conf.setInputFormat(TextInputFormat.class); Here, by passing TextInputFormat to the setInputFormat function, we are telling hadoop to treat each line of the input file at the map node as the input to the map function. Linefeed or carriage-return are used to signal end of line. more info at TextInputFormat!

In this example: Keys are the position in the file, and values are the line of text.

Hope this helps.


FileInputFormat is the abstract class which defines how the input files are read and spilt up. FileInputFormat provides following functionalites: 1. select files/objects that should be used as input 2. Defines inputsplits that breaks a file into task.

As per hadoopp basic functionality, if there are n splits then there will be n mapper.


When a Hadoop job is run, it split input files into chunks and assign each split to a mapper to process; this is called InputSplit.


Difference between block size and input split size.

Input Split is logical split of your data, basically used during data processing in MapReduce program or other processing techniques. Input Split size is user defined value and Hadoop Developer can choose split size based on the size of data(How much data you are processing).

Input Split is basically used to control number of Mapper in MapReduce program. If you have not defined input split size in MapReduce program then default HDFS block split will be considered as input split during the data processing.


Suppose you have a file of 100MB and HDFS default block configuration is 64MB then it will chopped in 2 split and occupy two HDFS blocks. Now you have a MapReduce program to process this data but you have not specified input split then based on the number of blocks(2 block) will be considered as input split for the MapReduce processing and two mapper will get assigned for this job. But suppose, you have specified the split size(say 100MB) in your MapReduce program then both blocks(2 block) will be considered as a single split for the MapReduce processing and one Mapper will get assigned for this job.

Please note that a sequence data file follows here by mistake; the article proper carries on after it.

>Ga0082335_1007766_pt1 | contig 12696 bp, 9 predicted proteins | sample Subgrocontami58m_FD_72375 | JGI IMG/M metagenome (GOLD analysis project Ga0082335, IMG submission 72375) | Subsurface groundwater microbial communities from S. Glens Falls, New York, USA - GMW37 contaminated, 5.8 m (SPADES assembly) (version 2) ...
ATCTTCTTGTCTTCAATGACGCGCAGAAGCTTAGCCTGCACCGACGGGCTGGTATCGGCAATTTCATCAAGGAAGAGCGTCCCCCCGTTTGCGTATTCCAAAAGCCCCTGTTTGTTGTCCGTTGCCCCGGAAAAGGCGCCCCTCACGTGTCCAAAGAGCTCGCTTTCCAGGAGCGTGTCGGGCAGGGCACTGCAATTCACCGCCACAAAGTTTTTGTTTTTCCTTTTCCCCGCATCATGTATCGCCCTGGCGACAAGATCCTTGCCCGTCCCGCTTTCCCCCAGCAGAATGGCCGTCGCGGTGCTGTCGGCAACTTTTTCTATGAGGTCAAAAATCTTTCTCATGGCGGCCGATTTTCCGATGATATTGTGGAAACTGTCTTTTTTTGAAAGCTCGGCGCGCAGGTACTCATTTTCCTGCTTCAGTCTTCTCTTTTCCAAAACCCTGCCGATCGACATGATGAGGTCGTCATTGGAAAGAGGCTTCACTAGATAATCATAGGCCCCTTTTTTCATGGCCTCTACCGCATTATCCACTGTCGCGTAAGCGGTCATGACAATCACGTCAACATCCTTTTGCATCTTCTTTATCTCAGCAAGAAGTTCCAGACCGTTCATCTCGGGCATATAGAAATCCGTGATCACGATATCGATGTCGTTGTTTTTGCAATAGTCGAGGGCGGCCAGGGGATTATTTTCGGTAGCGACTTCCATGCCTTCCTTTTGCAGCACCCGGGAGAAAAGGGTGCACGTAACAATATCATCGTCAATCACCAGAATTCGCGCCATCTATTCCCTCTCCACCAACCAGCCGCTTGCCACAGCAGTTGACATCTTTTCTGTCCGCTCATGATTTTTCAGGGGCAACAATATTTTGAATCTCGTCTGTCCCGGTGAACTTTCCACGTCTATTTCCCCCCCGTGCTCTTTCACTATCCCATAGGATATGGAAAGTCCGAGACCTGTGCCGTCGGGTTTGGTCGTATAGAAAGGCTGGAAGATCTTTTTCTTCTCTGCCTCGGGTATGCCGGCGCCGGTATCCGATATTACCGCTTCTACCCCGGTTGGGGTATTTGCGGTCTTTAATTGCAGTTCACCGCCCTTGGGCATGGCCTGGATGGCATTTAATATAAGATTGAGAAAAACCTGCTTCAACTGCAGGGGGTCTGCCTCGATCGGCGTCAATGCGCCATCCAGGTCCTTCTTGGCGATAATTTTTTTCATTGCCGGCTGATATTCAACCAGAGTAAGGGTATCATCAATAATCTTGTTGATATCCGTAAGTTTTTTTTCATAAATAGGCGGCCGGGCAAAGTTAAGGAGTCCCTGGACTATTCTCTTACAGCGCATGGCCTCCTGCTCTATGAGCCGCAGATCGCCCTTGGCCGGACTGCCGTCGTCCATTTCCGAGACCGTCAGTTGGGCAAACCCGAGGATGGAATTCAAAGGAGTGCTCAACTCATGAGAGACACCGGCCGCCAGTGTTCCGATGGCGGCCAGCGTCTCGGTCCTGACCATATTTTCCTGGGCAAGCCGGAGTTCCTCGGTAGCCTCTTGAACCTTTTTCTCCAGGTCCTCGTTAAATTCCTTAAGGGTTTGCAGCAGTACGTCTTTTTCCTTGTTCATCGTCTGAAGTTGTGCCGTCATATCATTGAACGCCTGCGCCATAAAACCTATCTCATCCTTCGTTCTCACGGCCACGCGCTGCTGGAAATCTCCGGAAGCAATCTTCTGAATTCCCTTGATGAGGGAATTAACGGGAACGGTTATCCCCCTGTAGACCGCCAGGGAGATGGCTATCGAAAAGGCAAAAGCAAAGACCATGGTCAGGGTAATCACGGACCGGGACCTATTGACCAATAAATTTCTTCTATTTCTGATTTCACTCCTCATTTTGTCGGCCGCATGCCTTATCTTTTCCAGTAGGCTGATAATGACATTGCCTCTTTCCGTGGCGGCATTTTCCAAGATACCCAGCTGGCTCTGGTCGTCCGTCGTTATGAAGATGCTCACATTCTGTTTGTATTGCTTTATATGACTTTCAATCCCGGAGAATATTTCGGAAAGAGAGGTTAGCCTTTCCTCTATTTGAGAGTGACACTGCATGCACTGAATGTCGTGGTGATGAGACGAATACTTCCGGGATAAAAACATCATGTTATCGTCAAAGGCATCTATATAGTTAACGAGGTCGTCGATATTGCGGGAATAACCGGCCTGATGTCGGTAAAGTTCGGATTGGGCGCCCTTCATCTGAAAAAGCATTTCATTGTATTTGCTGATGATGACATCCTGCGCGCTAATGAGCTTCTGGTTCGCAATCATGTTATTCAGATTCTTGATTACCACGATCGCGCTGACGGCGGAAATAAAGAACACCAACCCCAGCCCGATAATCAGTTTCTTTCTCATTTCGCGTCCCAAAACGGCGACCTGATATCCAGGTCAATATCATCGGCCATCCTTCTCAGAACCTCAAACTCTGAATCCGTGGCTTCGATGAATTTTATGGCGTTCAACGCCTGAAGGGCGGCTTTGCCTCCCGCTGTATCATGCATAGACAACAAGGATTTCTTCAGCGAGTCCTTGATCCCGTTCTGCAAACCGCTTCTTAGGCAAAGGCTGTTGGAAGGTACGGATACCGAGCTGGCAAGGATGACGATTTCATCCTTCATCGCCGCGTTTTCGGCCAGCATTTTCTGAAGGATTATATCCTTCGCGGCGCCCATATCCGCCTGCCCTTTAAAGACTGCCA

Now suppose, you have specified the split size(say 25MB) in your MapReduce program then there will be 4 input split for the MapReduce program and 4 Mapper will get assigned for the job.


  1. Input Split is a logical division of the input data while HDFS block is a physical division of data.
  2. HDFS default block size is a default split size if input split is not specified through code.
  3. Split is user defined and user can control split size in his MapReduce program.
  4. One split can be mapping to multiple blocks and there can be multiple split of one block.
  5. The number of map tasks (Mapper) are equal to the number of input splits.

Source : https://hadoopjournal.wordpress.com/2015/06/30/mapreduce-input-split-versus-hdfs-blocks/


The short answer is the InputFormat take care of the split of the file.

The way that I approach this question is by looking at its default TextInputFormat class:

All InputFormat classes are subclass of FileInputFormat, which take care of the split.

Specifically, FileInputFormat's getSplit function generate a List of InputSplit, from the List of files defined in JobContext. The split is based on the size of bytes, whose Min and Max could be defined arbitrarily in project xml file.


There is a seperate map reduce job that splits the files into blocks. Use FileInputFormat for large files and CombineFileInput Format for smaller ones. You can also check the whether the input can be split into blocks by issplittable method. Each block is then fed to a data node where a map reduce job runs for further analysis. the size of a block would depend on the size that you have mentioned in mapred.max.split.size parameter.


FileInputFormat.addInputPath(job, new Path(args[ 0])); or


class FileInputFormat funcation addInputPath ,setInputFormat take care of inputsplit, also this code defines the number of mappers get created. we can say inputsplit and number of mappers is directly proportion to number of blocks used for storing input file on HDFS.

Ex. if we have input file with size 74 Mb , this file stored on HDFS in two blocks (64 MB and 10 Mb). so inputsplit for this file is two and two mapper instances get created for reading this input file.